(WP) On Thursday, Russian President Vladimir Putin will once again answer questions from citizens in his annual, multi-hour, live television call-in show, “Direct Line With Vladimir Putin.” Many observers describe these shows as entirely fake, and “Direct Line” is indeed a highly staged and controlled event: Journalists have reported on this year’s preparations and the elaborate rehearsals that those selected to appear undergo.
If we look closely at the interactions between Putin and citizens and compare this show with previous ones — this will be the 16th broadcast since Putin came to power — we can see the image of the Russian state that his administration wants to project.
Here’s what to watch for in 2018.
What kind of questions will Putin allow?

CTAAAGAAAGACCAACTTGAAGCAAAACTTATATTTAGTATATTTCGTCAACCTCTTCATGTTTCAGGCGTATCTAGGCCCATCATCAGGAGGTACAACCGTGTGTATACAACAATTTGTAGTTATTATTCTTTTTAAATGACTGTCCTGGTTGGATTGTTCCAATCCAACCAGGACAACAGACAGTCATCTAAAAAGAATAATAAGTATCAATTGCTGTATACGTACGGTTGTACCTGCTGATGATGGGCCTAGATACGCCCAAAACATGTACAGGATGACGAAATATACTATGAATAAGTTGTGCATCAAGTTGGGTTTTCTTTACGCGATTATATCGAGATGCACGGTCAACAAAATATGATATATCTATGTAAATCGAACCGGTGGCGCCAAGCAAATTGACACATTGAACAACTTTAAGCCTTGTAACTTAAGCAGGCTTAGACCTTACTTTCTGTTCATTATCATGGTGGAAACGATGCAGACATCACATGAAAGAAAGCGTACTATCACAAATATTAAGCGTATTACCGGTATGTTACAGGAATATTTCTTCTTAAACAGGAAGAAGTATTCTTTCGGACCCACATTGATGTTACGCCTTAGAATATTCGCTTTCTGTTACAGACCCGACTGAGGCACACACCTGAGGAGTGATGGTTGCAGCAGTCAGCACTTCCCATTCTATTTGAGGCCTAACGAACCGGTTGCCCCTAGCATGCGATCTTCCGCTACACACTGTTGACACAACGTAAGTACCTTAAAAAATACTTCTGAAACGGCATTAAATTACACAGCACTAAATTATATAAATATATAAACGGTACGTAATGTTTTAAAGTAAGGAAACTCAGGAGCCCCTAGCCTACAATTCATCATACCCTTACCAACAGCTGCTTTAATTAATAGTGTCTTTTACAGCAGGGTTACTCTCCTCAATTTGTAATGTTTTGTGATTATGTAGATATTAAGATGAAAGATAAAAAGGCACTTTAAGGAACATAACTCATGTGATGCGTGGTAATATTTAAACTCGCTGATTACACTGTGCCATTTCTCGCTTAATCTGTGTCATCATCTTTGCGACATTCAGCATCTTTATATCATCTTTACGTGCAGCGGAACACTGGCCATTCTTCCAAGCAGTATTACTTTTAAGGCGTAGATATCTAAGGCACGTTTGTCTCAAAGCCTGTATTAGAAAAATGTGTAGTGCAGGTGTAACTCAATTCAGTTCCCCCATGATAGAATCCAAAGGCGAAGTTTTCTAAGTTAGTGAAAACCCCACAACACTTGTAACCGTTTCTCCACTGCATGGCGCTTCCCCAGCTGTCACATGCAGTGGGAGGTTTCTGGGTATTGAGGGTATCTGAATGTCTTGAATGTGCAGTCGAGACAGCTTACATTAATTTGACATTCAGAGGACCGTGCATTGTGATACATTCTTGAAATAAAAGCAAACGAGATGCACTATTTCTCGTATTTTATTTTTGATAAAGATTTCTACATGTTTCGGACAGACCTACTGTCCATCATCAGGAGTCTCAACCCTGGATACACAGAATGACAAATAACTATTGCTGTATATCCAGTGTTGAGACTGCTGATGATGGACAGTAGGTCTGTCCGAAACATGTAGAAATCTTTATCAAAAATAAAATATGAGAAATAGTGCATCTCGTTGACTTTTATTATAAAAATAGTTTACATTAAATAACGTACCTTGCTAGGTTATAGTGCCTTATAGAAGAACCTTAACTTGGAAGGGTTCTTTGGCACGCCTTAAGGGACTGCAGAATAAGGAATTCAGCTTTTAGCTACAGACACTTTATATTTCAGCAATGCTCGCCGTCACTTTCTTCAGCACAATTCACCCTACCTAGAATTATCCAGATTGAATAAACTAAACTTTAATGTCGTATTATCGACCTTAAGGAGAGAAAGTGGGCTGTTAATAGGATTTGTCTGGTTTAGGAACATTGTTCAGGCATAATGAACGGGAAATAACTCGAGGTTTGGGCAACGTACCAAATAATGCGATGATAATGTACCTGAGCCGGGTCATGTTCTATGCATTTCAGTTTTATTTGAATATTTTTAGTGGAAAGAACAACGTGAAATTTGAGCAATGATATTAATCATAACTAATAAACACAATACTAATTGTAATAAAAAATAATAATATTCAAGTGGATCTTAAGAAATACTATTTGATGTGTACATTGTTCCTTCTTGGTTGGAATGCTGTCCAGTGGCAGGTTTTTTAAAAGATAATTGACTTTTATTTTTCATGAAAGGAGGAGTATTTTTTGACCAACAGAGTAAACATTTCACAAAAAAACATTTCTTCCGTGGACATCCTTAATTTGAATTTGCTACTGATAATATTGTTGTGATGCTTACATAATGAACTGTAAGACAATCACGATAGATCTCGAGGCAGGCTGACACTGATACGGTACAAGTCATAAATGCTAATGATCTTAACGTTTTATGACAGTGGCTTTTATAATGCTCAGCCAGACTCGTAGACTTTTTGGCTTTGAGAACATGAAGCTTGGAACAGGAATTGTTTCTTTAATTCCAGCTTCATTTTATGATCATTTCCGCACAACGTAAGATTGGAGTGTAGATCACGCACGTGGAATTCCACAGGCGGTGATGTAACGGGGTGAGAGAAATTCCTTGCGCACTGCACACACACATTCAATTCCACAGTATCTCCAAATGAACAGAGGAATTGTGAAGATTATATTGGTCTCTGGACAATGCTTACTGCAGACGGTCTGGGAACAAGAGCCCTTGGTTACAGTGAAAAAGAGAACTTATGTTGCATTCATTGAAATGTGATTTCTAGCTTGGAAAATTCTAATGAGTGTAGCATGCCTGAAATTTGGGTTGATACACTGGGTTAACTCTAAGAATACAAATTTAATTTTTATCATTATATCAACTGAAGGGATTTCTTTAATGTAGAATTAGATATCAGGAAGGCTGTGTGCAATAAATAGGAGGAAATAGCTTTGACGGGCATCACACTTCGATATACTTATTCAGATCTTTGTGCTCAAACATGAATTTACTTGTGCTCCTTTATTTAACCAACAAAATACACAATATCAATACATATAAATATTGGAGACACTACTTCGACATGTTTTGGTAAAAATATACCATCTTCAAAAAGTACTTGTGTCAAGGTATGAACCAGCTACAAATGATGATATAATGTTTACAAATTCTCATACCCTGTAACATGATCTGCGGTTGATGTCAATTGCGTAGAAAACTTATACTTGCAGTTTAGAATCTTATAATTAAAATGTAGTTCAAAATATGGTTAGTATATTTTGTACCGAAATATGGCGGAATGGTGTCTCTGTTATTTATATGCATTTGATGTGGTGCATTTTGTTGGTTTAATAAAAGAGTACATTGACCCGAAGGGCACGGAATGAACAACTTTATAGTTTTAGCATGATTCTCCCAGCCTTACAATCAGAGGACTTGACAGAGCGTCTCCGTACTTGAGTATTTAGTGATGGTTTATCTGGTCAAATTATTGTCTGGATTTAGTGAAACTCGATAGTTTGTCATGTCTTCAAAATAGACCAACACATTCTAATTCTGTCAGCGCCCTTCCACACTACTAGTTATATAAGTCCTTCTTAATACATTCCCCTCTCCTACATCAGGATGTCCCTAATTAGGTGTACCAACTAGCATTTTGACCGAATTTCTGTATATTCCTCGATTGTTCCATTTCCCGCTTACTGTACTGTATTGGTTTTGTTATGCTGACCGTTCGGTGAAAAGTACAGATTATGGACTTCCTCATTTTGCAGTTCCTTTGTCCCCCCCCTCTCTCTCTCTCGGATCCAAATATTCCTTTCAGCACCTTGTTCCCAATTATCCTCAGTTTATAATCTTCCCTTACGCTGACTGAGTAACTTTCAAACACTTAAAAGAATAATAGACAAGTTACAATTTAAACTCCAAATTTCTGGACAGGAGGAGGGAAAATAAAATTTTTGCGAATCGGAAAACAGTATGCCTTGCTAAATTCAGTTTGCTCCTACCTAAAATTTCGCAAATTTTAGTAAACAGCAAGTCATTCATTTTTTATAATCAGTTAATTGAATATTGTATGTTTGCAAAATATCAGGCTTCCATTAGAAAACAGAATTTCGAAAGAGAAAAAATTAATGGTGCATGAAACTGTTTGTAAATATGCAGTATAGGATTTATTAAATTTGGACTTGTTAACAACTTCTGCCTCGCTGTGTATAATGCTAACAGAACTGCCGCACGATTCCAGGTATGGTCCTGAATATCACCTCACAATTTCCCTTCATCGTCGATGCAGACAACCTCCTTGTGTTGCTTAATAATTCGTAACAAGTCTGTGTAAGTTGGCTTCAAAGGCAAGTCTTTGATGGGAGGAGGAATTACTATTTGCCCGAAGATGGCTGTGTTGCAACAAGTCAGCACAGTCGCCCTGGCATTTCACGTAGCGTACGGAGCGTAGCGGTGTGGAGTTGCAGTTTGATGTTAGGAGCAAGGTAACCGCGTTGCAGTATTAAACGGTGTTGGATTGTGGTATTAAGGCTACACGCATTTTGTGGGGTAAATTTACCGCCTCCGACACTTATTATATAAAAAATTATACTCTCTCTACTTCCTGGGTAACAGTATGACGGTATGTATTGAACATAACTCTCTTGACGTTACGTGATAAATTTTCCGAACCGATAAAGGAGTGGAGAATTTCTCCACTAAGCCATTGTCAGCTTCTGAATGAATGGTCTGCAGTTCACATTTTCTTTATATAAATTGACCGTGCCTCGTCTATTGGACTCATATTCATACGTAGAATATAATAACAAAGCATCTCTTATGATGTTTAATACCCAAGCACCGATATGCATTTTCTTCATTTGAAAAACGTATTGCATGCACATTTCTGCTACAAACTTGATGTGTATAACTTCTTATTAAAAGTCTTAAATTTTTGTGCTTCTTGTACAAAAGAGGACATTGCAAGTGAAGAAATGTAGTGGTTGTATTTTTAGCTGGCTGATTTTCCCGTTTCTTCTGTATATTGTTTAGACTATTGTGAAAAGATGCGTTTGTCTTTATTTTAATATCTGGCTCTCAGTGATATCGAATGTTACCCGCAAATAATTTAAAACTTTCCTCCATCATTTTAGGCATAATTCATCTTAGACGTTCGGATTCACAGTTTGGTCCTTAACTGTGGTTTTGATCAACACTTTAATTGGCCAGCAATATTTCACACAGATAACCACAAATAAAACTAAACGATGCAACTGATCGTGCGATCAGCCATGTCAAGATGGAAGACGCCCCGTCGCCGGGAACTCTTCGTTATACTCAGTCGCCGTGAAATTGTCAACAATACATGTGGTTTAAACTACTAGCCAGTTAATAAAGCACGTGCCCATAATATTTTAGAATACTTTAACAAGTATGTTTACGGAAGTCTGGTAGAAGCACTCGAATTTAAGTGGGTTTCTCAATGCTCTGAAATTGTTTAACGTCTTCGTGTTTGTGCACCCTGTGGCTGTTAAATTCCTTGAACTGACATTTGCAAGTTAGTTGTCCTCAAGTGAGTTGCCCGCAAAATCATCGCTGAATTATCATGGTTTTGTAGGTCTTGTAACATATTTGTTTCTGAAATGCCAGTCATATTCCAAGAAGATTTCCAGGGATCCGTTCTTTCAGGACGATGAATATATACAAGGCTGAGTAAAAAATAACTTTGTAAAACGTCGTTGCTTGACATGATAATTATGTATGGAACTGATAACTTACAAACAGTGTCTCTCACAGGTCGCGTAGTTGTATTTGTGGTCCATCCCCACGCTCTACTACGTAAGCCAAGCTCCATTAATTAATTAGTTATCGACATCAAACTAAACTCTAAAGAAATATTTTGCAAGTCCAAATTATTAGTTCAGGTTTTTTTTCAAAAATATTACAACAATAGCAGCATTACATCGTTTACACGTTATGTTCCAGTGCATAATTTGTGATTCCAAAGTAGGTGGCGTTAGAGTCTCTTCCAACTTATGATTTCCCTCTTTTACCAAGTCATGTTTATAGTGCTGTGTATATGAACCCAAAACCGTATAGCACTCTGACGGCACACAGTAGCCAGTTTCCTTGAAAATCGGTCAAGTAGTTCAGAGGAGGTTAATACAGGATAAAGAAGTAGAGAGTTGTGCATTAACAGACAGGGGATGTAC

While recent laws targeting “extremism” have made it more difficult for Russians to speak publicly about certain social and political issues, “Direct Line” questions often address very sensitive topics. Russians ask about such issues as corruption, protests, human trafficking and drug abuse. Economic problems, however, typically dominate. This suggests that Russia’s economic performance, and its effect on standards of living, is still an important source of legitimacy for Putin, despite his turn toward patriotic, nationalist and anti-Western rhetoric in speeches and the mass media since the 2008 financial crisis, and especially after the annexation of Crimea in 2014. [...]
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Co-authored by Christine E. Evans.